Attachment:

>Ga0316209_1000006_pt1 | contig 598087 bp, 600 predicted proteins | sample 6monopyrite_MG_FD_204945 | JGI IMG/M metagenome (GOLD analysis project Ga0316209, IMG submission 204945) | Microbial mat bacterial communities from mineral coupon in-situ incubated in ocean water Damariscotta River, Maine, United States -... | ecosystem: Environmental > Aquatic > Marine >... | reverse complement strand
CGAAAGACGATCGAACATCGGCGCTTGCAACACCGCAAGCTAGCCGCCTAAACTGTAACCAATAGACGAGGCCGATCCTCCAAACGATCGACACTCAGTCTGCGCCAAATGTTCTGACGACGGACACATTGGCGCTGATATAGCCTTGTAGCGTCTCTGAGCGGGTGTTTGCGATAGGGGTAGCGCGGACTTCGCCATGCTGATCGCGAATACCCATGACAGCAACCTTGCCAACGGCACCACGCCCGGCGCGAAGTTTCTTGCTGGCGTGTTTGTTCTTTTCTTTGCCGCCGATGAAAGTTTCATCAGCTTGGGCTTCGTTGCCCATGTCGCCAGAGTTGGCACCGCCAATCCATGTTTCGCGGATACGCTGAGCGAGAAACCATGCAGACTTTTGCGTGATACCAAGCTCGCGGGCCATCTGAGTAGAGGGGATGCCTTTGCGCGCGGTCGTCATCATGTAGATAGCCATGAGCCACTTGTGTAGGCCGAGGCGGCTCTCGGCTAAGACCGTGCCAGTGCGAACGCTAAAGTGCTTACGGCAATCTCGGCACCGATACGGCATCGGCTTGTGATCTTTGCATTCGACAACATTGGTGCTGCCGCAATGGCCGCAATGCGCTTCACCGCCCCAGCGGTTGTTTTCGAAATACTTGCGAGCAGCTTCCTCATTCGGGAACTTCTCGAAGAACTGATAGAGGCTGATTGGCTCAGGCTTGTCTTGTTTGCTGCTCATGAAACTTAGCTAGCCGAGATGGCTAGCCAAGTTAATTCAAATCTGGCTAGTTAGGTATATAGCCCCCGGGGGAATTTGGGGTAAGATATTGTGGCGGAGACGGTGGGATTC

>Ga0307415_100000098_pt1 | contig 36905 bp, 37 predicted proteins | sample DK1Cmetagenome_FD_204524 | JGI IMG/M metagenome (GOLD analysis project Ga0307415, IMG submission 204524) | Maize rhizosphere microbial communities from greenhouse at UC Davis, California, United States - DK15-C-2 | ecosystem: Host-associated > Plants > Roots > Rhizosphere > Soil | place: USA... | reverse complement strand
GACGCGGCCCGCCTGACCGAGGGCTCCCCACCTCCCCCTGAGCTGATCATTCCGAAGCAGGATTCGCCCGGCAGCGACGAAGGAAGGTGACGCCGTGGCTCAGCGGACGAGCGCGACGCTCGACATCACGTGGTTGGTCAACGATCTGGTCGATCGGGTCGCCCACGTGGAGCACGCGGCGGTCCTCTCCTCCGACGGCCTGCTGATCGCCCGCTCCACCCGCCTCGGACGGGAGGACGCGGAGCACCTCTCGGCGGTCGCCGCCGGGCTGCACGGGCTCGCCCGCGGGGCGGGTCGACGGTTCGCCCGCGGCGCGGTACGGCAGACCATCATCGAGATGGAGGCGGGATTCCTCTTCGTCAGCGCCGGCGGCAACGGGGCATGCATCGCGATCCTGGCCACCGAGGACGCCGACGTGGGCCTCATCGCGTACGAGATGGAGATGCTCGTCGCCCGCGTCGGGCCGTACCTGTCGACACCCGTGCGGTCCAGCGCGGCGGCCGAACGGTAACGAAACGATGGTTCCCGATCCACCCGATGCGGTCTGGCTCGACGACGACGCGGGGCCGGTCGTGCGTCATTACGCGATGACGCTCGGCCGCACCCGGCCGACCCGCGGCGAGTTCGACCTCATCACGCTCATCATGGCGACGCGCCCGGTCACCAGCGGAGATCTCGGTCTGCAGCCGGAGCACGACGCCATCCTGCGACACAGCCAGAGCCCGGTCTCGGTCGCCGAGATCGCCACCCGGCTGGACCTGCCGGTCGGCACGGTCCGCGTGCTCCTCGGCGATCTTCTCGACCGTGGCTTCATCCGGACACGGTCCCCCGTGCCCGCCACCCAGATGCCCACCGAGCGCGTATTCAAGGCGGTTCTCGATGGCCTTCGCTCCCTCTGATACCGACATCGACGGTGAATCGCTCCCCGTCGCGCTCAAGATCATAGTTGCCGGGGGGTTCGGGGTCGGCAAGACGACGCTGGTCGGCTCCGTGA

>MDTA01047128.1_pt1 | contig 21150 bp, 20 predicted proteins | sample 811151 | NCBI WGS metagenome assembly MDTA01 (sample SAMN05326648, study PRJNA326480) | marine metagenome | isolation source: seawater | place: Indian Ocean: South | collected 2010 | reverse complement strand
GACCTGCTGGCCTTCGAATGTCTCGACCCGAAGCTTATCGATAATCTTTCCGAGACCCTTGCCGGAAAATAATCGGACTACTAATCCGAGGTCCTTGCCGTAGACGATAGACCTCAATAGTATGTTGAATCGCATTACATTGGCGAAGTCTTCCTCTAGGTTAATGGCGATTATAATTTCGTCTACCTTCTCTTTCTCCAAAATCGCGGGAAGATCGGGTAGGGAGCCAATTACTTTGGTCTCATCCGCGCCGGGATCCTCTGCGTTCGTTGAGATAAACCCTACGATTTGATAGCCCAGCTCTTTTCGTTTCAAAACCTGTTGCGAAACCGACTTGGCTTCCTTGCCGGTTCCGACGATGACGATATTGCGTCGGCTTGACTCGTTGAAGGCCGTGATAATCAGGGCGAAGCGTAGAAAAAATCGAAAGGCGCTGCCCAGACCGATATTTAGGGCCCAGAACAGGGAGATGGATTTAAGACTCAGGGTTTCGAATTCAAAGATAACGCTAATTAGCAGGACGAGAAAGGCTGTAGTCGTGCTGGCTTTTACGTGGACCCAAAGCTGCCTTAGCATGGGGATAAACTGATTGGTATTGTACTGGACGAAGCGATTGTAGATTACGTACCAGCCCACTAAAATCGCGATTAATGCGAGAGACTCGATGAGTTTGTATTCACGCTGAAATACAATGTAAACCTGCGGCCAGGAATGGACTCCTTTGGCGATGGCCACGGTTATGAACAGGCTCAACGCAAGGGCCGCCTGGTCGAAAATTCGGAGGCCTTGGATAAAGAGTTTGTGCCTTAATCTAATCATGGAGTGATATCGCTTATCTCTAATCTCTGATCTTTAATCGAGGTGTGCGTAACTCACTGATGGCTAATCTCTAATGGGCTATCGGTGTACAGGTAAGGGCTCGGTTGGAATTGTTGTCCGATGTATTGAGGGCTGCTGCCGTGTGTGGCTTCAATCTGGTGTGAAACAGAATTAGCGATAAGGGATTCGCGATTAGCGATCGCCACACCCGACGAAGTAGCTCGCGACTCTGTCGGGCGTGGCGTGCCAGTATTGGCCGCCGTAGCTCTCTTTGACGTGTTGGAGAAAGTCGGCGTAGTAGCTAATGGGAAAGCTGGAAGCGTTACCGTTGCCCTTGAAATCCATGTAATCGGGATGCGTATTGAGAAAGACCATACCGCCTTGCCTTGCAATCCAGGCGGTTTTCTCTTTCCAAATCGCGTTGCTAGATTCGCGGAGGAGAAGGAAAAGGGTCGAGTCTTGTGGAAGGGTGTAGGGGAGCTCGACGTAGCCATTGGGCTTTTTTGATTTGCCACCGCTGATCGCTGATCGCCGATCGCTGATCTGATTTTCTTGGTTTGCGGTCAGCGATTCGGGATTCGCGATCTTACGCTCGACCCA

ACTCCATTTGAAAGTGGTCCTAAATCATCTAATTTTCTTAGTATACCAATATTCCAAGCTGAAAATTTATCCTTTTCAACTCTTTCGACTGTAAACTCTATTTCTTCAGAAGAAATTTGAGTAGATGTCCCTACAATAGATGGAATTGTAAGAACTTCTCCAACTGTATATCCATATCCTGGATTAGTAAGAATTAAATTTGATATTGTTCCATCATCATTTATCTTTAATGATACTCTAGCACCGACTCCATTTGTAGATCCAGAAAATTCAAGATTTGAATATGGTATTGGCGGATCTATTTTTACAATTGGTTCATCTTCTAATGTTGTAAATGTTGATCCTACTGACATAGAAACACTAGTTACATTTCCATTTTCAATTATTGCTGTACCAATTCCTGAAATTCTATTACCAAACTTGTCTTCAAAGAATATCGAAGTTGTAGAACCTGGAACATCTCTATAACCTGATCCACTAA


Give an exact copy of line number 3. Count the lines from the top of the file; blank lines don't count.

>Ga0307415_100000098_pt1 | contig 36905 bp, 37 predicted proteins | sample DK1Cmetagenome_FD_204524 | JGI IMG/M metagenome (GOLD analysis project Ga0307415, IMG submission 204524) | Maize rhizosphere microbial communities from greenhouse at UC Davis, California, United States - DK15-C-2 | ecosystem: Host-associated > Plants > Roots > Rhizosphere > Soil | place: USA... | reverse complement strand